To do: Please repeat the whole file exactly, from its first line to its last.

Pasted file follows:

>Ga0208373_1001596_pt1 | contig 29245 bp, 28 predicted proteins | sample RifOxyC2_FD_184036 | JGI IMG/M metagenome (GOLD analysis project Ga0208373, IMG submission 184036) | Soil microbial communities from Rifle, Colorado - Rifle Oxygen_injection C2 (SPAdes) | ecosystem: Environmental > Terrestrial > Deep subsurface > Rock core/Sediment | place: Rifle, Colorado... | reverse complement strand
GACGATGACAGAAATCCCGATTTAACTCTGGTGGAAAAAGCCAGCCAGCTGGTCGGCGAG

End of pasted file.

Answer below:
>Ga0208373_1001596_pt1 | contig 29245 bp, 28 predicted proteins | sample RifOxyC2_FD_184036 | JGI IMG/M metagenome (GOLD analysis project Ga0208373, IMG submission 184036) | Soil microbial communities from Rifle, Colorado - Rifle Oxygen_injection C2 (SPAdes) | ecosystem: Environmental > Terrestrial > Deep subsurface > Rock core/Sediment | place: Rifle, Colorado... | reverse complement strand
GACGATGACAGAAATCCCGATTTAACTCTGGTGGAAAAAGCCAGCCAGCTGGTCGGCGAG